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Thursday, April 15, 2010

Ron Lauder writes a letter

World Jewish Congress Chairman Ron Lauder has written a letter to President Obama (Hat Tip: Memeorandum).
Mr. President, we are concerned about the dramatic deterioration of diplomatic relations between the United States and Israel.

The Israeli housing bureaucracy made a poorly timed announcement and your Administration branded it an “insult.” This diplomatic faux pas was over the fourth stage of a seven stage planning permission process – a plan to build homes years from now in a Jewish area of Jerusalem that under any peace agreement would remain an integral part of Israel.

Our concern grows to alarm as we consider some disturbing questions. Why does the thrust of this Administration’s Middle East rhetoric seem to blame Israel for the lack of movement on peace talks? After all, it is the Palestinians, not Israel, who refuse to negotiate.

Israel has made unprecedented concessions. It has enacted the most far reaching West Bank settlement moratorium in Israeli history.

Israel has publicly declared support for a two-state solution. Conversely, many Palestinians continue their refusal to even acknowledge Israel’s right to exist.

The conflict’s root cause has always been the Palestinian refusal to accept Israel as the nation state of the Jewish people. Every American President who has tried to broker a peace agreement has collided with that Palestinian intransigence, sooner or later. Recall President Clinton’s anguish when his peace proposals were bluntly rejected by the Palestinians in 2000. Settlements were not the key issue then.

They are not the key issue now.

Another important question is this: what is the Administration’s position on Israel’s borders in any final status agreement? Ambiguity on this matter has provoked a wave of rumors and anxiety. Can it be true that America is no longer committed to a final status agreement that provides defensible borders for Israel? Is a new course being charted that would leave Israel with the indefensible borders that invited invasion prior to 1967?

There are significant moves from the Palestinian side to use those indefensible borders as the basis for a future unilateral declaration of independence. How would the United States respond to such a reckless course of action?

And what are America’s strategic ambitions in the broader Middle East? The Administration’s desire to improve relations with the Muslim world is well known. But is friction with Israel part of this new strategy? Is it assumed worsening relations with Israel can improve relations with Muslims? History is clear on the matter: appeasement does not work. It can achieve the opposite of what is intended.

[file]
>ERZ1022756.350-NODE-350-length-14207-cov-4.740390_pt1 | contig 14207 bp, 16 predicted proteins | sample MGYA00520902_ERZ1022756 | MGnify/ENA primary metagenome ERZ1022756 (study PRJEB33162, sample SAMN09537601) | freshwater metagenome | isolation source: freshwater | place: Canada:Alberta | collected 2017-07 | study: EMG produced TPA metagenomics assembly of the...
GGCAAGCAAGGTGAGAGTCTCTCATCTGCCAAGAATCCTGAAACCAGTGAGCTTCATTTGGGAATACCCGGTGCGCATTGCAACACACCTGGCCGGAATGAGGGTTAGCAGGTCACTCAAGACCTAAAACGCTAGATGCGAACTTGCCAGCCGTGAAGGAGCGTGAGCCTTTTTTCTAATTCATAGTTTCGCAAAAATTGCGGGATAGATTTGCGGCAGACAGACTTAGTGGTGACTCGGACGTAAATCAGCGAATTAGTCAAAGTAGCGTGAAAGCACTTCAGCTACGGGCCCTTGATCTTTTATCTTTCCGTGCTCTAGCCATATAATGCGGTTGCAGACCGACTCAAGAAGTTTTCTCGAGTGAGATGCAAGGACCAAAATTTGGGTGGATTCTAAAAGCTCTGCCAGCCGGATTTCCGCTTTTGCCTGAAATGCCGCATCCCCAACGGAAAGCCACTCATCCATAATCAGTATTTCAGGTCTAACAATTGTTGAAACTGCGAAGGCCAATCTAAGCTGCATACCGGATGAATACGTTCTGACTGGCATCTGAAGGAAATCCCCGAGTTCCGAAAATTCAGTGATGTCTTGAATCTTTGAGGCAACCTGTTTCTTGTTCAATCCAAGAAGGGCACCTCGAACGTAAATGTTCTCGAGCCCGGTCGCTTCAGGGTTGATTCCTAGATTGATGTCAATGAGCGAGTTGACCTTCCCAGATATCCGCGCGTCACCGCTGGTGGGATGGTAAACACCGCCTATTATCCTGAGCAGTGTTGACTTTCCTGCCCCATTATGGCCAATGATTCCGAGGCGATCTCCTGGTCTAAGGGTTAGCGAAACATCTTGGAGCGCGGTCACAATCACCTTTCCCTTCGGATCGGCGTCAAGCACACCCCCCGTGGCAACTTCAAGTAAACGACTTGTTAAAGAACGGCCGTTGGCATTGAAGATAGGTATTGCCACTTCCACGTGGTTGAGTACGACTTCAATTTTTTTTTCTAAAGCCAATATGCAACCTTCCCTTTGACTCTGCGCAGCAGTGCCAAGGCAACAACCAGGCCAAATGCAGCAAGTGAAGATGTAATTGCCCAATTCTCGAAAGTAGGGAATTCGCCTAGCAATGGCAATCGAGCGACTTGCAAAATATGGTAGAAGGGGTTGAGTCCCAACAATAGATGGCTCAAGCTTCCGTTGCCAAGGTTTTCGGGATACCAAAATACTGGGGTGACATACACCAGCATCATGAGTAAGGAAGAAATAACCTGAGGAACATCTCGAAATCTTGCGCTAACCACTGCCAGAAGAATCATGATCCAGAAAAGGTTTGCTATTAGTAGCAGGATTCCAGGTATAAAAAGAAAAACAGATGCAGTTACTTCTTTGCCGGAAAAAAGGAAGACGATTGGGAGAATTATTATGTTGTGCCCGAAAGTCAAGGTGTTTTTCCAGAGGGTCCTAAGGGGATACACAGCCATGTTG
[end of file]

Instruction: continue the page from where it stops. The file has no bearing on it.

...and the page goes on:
And what about the most dangerous player in the region? Shouldn’t the United States remain focused on the single biggest threat that confronts the world today? That threat is a nuclear armed Iran. Israel is not only America’s closest ally in the Middle East, it is the one most committed to this Administration’s declared aim of ensuring Iran does not get nuclear weapons.
I would say that's a fair summary of the Jewish people's concerns right now.

And the answer is that yes, part of this 'strategy' is distancing the US from Israel by creating friction. It's part of Obama's moral code. As Victor Davis Hanson wrote several months ago regarding what Obama's views on the Middle East might be (and I would argue that a year later we can say pretty definitely that these are Obama's views):
Israel is an aggressive, Western imperialist power exploiting indigenous people of color who simply wish to be free--in other words, the Rev. Wright-Bill Ayers-Rashid Khalidi view of the Middle East.
And that's why Lauder's letter will unfortunately have little effect on Obama, but will hopefully have some effect on a sleeping Jewish people.


At 8:07 PM, Blogger ultranana said...

I sorrowfully have to agree with every word written here. The President of the United States is definitely pro-Palestinian and anti-Israel, and his actions have proven so, despite the overwhelming support of the Jewish state among the American Citizenry. All we can do, as a people, is continue to pray for Israel and her people, and bombard our elected officials with the contradictory opinions we hold regarding the Obama Administration's stance.

At 9:07 PM, Blogger NormanF said...

Obama is never going warm up to Israel. But the poor relations between him and Netanyahu means Israel is not going to bend over backwards to please him in the future as it did in the past.

And let's hope Israel will resume with construction in Yesha in September. The Palestinians have made it clear they want no part of negotiations or a two state solution. Israel must not continue to put the lives of its citizens any longer on hold for them.


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